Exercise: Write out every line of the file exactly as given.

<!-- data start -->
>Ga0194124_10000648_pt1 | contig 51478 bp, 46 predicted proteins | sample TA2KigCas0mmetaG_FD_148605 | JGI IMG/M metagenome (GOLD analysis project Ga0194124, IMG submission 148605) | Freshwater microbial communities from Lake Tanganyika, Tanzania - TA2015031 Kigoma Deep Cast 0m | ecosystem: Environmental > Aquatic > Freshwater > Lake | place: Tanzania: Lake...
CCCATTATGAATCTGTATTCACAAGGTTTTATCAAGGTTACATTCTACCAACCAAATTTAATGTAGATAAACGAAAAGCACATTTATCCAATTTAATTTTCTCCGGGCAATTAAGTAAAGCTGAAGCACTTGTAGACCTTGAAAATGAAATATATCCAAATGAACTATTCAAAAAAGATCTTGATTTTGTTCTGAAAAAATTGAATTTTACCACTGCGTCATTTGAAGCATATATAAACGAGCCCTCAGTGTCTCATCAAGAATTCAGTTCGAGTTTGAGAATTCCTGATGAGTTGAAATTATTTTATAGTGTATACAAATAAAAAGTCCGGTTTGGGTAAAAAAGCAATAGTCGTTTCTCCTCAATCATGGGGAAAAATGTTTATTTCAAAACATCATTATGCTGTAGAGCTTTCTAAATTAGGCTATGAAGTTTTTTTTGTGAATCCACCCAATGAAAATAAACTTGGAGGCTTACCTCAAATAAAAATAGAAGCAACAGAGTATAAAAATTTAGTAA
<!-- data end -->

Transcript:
>Ga0194124_10000648_pt1 | contig 51478 bp, 46 predicted proteins | sample TA2KigCas0mmetaG_FD_148605 | JGI IMG/M metagenome (GOLD analysis project Ga0194124, IMG submission 148605) | Freshwater microbial communities from Lake Tanganyika, Tanzania - TA2015031 Kigoma Deep Cast 0m | ecosystem: Environmental > Aquatic > Freshwater > Lake | place: Tanzania: Lake...
CCCATTATGAATCTGTATTCACAAGGTTTTATCAAGGTTACATTCTACCAACCAAATTTAATGTAGATAAACGAAAAGCACATTTATCCAATTTAATTTTCTCCGGGCAATTAAGTAAAGCTGAAGCACTTGTAGACCTTGAAAATGAAATATATCCAAATGAACTATTCAAAAAAGATCTTGATTTTGTTCTGAAAAAATTGAATTTTACCACTGCGTCATTTGAAGCATATATAAACGAGCCCTCAGTGTCTCATCAAGAATTCAGTTCGAGTTTGAGAATTCCTGATGAGTTGAAATTATTTTATAGTGTATACAAATAAAAAGTCCGGTTTGGGTAAAAAAGCAATAGTCGTTTCTCCTCAATCATGGGGAAAAATGTTTATTTCAAAACATCATTATGCTGTAGAGCTTTCTAAATTAGGCTATGAAGTTTTTTTTGTGAATCCACCCAATGAAAATAAACTTGGAGGCTTACCTCAAATAAAAATAGAAGCAACAGAGTATAAAAATTTAGTAA